Leen Helmink Antique Maps & Atlases


Mercator - Septentrionalium Terrarum descriptio

Certificate of Authentication

This is to certify that the item illustrated and described below is a genuine and
original antique map or print that was published on or near the given date.

Dr Leendert Helmink, Ph.D.

Antique map of Arctic - North Pole by Mercator

Gerard Mercator

First Published

Duisburg, 1595

This edition



36.5 x 39.2 cms


Copper engraving

Stock number





The first map dedicated to the Arctic and the North Pole, by the great Gerard Mercator. An excellent example of this collector's map, famous for it's myths and legends and its decorativeness and delightful composition.

Elements from Medieval sources are combined with the latest explorations by the English and the Dutch. In this second state Barentsz's discoveries have been included. The North Pole is depicted as a large rock from which four rivers flow, through four surrounding islands. The source for this knowledge was a now lost book, the Inventio Fortunata.

California is situated above the Arctic circle:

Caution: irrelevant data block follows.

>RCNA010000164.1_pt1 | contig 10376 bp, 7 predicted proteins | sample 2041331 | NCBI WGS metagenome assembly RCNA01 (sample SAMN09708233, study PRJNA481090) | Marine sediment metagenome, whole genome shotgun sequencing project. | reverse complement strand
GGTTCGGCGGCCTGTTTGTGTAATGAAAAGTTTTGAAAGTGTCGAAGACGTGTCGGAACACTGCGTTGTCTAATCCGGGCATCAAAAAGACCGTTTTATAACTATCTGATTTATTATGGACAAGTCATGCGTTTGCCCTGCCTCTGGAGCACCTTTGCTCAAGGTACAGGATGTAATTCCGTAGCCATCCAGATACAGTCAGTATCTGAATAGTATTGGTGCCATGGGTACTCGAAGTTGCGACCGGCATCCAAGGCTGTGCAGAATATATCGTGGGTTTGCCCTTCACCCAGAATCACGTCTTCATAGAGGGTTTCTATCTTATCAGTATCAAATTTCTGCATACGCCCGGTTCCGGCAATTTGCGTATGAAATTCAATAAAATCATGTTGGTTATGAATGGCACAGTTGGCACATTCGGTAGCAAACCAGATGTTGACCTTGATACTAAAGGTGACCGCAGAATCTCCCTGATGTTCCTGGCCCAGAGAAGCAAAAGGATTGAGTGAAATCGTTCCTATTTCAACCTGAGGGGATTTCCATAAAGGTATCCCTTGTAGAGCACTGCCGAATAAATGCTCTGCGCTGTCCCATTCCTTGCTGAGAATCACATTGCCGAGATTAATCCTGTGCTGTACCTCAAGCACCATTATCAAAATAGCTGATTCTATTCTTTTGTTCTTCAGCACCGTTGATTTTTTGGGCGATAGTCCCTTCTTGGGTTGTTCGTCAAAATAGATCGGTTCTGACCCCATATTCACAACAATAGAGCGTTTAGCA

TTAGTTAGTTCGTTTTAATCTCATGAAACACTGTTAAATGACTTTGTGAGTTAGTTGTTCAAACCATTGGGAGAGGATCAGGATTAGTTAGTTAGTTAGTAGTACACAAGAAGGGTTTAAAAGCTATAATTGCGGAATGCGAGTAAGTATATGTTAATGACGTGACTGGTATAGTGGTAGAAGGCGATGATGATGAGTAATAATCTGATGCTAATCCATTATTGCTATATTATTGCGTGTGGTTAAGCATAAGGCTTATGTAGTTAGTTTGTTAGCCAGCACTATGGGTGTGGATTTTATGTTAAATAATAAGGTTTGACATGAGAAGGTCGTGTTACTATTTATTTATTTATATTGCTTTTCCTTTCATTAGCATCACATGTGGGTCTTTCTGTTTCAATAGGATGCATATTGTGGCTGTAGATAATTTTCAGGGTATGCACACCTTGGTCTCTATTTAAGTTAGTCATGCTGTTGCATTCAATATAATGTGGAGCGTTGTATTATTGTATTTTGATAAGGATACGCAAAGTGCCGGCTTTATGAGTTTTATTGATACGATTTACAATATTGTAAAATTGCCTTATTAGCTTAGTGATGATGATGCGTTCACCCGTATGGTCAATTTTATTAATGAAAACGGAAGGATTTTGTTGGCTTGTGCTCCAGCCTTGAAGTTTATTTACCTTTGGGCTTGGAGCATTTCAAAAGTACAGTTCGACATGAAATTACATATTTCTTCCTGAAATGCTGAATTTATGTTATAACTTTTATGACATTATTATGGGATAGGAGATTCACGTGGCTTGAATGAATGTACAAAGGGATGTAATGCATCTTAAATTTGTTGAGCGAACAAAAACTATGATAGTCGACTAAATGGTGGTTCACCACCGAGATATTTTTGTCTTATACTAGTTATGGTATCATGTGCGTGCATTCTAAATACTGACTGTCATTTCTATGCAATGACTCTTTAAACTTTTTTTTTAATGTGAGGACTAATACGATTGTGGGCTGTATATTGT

Califormia regio / Sola fama Hispanis nota
California region / known to the Spanish by hearsay only

Note that Califormia is spelled with an "m", which was not unusual at the time.

Separate insets are in the corners of the map, with the mythical island of Friesland, the Shetlands and the Faroer. The land of Gog is situated in North-East Tartaria.

The Mapping of North America

SEPTENTRIONALIVM Terrarum descriptio.
Per Gerardum Mercatorum
Cum Privilegio

Duisburg, 1595.

Copperplate engraving, 365 x 380 mm.

From: Atlantis Pars Altera

The author of this map, Gerard Mercator, died in December 1594; it was left to his son Rumold to publish it in the last of the three parts that formed his father's famous atlas, the Atlantis Pars Altera. This is the first map devoted to the Arctic, a hemispherical one on a North Polar projection with an attractive floral design surrounding it. In the corners are four roundels, one of these contains the title, the other three contain maps of the Faeroe Isles, the Shetland Isles and the mythical island of Frisland. The map is largely derived from the inset of the same area on his great world map of 1569. Here, however, its scope is enlarged to the latitude of 60 degrees; this enabled him to depict the recent attempts at finding the North West and North East Passages. The results of Frobisher's and Davis' attempts are recorded, largely derived from Cornelis Claesz's map of the previous year, or possibly Mercator had seen an example of the Emery Molineux globe produced in London, 1592.